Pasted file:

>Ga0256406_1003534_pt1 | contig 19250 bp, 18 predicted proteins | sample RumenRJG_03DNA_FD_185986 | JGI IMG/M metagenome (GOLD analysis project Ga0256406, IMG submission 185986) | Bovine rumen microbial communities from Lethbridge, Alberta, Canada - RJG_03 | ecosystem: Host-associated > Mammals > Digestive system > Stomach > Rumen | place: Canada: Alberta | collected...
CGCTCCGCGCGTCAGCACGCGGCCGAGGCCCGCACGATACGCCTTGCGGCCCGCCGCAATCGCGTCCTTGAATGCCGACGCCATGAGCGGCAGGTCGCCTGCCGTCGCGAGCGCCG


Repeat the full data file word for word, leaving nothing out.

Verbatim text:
>Ga0256406_1003534_pt1 | contig 19250 bp, 18 predicted proteins | sample RumenRJG_03DNA_FD_185986 | JGI IMG/M metagenome (GOLD analysis project Ga0256406, IMG submission 185986) | Bovine rumen microbial communities from Lethbridge, Alberta, Canada - RJG_03 | ecosystem: Host-associated > Mammals > Digestive system > Stomach > Rumen | place: Canada: Alberta | collected...
CGCTCCGCGCGTCAGCACGCGGCCGAGGCCCGCACGATACGCCTTGCGGCCCGCCGCAATCGCGTCCTTGAATGCCGACGCCATGAGCGGCAGGTCGCCTGCCGTCGCGAGCGCCG